(This is the fifth in our series recounting the history of inaugurations. It includes a lengthy list that is here for the historical record.)
When Eric Greitens becomes Governor of Missouri, there will be six living former governors: Nixon, Blunt, Holden, Wilson, Ashcroft, and Bond.
In 2009, when Jay Nixon took office for his first term there were seven living former governors: Blunt, Holden, Wilson, Ashcroft, Bond, Teasdale, and Hearnes. Hearnes died later that year and Teasdale died in 2014. The last time there were that many living former governors was when Arthur M. Hyde was inaugurated in 1921.
But has there been a time when there were more than seven?
We’ve combed some records to see if there ever was a time there were more than seven living former governors at the start of a new administration. And the answer is yes.
John Sappington Marmaduke (inaugurated in 1885) had eight living former governors when he took office, including John Cummins Edwards, who was the youngest governor in state history when he took office in 1844. His predecessor, Thomas Crittenden, also had eight living predecessors when he was sworn in in 1881. Charles Hardin (1875) had eight living predecessors. When Hamilton Gamble took over at the start of the Civil War after Claiborne Jackson fled to the Confederacy, there were eight predecessors including Jackson.
In 2009, when Jay Nixon took office there were seven living former governors: Blunt, Holden, Wilson, Ashcroft, Bond, Teasdale, and Hearnes. Hearnes died later that year and Teasdale died in 2014. The last time there were that many living former governors was when Arthur M. Hyde was inaugurated in 1921.
Here’s some miscellaneous information about governors as we get closer to getting a new one
Governors before age 40:
Bond (first term) 33 years 10 months 2 days Born 3/6/1939 Inaugurated 1/8/73
Blunt 34 years 1 month 21 days Born 11/20/1970 Inaugurated 1/10/2005
Folk 35 years 2 months 12 days Born 10/28/1869 Inaugurated 1/9/1905
Hadley 36 years 10 months 20 days Born 2/20/1872 Inaugurated 1/9/1909
Fletcher 37 years 11 months 11 days Born 1/22/1827 Inaugurated 1/2/1865
Stephens 38 years 22 days Born 12/21/58 Inaugurated 1/11/1897
Edwards 38 years 4 months 26 days Born 6/24/1806 Inaugurated 11/20/1844
Bond, Blunt, Folk, and Fletcher are the only governors to complete a term before they were 40. Fletcher’s term was only two years under the constitution then in effect and Bond was defeated in his first re-election before winning a second term four years later.
Most Living Governors at time of governor’s inauguration:
8–John Marmaduke 1885, Crittenden 1881, Hardin 1875, Gamble 1861, C. F. Jackson 1861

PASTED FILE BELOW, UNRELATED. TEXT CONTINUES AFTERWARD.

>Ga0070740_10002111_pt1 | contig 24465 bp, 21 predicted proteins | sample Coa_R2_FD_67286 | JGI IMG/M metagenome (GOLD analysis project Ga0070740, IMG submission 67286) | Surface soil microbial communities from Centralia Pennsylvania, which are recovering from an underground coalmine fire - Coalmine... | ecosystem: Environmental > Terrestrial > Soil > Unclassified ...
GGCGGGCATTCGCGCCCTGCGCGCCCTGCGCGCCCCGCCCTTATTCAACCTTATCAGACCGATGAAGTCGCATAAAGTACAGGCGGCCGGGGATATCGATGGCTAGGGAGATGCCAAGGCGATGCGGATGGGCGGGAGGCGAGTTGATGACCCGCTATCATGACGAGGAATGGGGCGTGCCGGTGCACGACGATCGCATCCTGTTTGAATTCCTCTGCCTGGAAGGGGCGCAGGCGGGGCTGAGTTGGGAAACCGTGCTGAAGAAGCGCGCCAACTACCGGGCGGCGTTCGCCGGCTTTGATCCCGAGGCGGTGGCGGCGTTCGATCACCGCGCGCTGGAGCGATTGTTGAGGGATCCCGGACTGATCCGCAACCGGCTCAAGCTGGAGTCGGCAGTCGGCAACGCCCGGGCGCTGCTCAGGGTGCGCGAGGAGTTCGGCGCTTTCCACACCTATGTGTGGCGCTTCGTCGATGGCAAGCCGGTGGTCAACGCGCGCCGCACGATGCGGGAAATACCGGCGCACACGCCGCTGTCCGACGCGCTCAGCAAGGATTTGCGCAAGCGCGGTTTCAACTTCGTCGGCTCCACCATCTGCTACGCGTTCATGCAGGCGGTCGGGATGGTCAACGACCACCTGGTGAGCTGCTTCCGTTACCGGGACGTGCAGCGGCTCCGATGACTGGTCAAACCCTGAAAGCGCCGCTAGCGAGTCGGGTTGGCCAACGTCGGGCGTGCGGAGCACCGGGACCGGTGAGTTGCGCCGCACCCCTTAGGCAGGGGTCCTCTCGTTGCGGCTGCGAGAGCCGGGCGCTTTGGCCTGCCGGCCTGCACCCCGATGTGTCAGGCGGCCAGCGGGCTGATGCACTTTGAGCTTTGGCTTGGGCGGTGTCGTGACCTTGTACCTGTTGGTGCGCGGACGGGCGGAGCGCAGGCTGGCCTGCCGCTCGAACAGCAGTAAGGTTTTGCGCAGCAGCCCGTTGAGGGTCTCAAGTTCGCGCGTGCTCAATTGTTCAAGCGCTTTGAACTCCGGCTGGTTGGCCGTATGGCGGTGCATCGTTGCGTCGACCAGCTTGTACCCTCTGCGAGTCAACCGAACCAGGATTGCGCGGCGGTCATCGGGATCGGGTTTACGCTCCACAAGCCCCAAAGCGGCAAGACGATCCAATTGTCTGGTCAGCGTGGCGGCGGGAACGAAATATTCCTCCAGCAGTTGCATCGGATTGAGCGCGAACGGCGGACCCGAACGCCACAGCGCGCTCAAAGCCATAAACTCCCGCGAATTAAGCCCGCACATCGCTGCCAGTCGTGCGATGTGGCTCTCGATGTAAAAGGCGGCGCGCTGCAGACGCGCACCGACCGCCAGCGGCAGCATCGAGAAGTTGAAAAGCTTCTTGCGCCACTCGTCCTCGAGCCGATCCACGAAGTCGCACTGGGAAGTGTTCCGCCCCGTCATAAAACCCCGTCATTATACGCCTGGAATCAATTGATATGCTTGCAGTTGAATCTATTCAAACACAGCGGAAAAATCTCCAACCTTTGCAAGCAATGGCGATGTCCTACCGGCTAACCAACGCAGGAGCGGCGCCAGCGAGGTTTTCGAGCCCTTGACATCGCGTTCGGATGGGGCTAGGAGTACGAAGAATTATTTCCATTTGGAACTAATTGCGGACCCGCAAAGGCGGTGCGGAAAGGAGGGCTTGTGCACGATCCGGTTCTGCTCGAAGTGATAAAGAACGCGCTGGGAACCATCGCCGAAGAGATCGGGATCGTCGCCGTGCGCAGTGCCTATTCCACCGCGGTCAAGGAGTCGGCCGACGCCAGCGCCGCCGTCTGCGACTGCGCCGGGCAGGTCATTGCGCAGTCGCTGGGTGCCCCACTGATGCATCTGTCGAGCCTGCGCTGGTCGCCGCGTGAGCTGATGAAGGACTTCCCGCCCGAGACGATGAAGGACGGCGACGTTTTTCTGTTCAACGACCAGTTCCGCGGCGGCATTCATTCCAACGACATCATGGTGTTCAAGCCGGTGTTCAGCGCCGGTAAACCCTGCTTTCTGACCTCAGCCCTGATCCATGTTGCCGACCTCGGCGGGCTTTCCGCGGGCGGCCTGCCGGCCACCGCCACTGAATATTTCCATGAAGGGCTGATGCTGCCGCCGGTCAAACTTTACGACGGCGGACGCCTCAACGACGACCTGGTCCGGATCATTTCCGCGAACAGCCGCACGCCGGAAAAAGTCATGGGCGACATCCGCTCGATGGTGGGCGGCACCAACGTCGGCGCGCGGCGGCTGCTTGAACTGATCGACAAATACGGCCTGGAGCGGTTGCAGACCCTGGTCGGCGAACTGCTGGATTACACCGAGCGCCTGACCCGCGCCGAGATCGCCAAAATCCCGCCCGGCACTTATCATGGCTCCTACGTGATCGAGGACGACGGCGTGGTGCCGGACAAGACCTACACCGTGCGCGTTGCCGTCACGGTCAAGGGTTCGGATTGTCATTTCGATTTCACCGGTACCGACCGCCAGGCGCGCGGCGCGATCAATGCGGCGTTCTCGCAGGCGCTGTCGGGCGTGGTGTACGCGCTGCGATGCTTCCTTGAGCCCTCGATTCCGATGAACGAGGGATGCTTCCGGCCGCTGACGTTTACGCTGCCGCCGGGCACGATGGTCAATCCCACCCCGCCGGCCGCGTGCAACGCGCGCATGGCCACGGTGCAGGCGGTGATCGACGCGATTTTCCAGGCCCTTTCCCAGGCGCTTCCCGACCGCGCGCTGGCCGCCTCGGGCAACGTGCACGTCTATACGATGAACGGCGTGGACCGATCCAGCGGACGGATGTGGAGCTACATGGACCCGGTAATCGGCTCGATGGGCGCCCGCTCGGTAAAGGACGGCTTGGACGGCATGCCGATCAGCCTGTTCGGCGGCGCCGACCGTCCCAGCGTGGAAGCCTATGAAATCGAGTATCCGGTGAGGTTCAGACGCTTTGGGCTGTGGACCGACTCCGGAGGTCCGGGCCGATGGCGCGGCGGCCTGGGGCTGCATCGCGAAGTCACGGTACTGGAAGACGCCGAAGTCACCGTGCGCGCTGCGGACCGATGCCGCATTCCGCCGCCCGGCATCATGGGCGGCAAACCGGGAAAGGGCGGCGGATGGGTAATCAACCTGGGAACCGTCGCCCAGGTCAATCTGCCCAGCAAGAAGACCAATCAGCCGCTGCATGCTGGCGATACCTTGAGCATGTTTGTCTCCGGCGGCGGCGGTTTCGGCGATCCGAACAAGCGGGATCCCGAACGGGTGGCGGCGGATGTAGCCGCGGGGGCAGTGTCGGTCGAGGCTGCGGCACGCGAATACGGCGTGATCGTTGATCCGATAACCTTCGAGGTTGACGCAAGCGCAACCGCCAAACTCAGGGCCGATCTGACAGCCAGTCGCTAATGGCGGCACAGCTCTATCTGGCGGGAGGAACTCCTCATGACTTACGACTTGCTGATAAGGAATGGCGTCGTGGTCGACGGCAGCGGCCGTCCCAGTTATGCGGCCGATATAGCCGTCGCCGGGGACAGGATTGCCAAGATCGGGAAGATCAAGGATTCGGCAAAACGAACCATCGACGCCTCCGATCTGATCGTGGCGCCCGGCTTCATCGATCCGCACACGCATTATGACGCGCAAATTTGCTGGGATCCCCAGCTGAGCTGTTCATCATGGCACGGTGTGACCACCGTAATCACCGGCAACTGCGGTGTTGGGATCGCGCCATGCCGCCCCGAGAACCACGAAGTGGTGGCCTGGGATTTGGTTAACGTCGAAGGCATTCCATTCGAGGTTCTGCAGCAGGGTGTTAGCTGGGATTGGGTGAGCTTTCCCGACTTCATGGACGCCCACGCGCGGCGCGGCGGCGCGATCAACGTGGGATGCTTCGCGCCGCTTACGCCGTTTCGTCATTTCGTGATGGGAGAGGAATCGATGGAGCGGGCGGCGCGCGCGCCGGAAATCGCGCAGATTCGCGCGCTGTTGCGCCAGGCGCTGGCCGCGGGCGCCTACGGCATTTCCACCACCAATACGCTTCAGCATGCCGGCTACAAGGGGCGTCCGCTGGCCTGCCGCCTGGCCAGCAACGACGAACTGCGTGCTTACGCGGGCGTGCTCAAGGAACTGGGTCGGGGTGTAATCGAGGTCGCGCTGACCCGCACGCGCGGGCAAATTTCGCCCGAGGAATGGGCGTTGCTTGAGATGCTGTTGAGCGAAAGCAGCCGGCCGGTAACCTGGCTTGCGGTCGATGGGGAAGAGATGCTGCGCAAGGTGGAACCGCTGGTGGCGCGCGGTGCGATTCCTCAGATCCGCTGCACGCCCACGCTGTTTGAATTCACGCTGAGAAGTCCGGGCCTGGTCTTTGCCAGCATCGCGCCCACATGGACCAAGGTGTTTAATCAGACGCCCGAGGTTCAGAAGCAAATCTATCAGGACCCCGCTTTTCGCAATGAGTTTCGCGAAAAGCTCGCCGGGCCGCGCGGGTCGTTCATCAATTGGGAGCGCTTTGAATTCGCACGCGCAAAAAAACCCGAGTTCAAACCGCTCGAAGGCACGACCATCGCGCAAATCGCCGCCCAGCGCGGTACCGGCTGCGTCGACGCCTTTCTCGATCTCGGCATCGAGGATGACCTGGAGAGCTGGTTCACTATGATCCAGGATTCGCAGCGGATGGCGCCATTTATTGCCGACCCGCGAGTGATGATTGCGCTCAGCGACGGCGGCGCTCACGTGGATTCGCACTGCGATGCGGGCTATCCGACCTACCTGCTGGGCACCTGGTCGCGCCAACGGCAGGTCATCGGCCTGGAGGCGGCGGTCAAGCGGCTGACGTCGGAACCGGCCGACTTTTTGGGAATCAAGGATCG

7—Nixon 2009, Hyde 1921, Gardner 1917, Phelps 1877, Woodson 1873, Brown 1871, McClurg 1869, Hall 1864
Fewest living governors at time of inauguration:
0—McNair 1820 (first state governor)
1—Bates 1825, Williams 1825, Miller 1828
2—Bond 1973, Bond 1981. Dunklin 1832, Miller 1825
Governors living to see the most successors:
10—Fletcher, 1865, McClurg 1869
9—MM Marmaduke 1885, King 1848, Major 1913
8—Polk 1857, Crittenden 1881, Park 1933, Hearnes 1965 (Greitens will be the eighth successor to Christopher Bond’s first term)
*Edwards’ remarkable record included 1857 when Trusten Polk resigned to go to the U.S. Senate after less than two months in office and Lt. Gov. Hancock L. Jackson served long enough to call the special election that put Robert Stewart in office; Claiborne F. Jackson’s abdication when he fled to the Confederacy after a year in office, the post-Civil War period when Governors had only two-year terms, the death of John Marmaduke and the succession of Albert Morehouse
Here’s a complete list if you’re up to reading all the way to the end:
Living Former Governors at each inauguration:
Greitens 2017—Nixon, Blunt, Holden, Wilson, Ashcroft, Bond 6
Nixon 2013—Blunt, Holden, Wilson, Ashcroft, Bond, Teasdale (d. 2014) 6
Nixon 2009—Blunt, Holden, Wilson, Ashcroft, Bond, Teasdale, Hearnes (d. 2009) 7
Blunt 2005—Holden, Wilson, Ashcroft, Bond, Teasdale, Hearnes 6
Holden 2001—Wilson, Ashcroft, Bond, Teasdale, Hearnes 5
Wilson 2000—Ashcroft, Bond, Teasdale, Hearnes 4
Carnahan 1997—Ashcroft, Bond, Teasdale, Hearnes 4
Carnahan 1993—Ashcroft, Bond, Teasdale, Hearnes 4
Ashcroft 1989—Bond, Teasdale, Hearnes 3
Ashcroft 1985—Bond, Teasdale, Hearnes 3
Bond 1981—Teasdale, Hearnes 2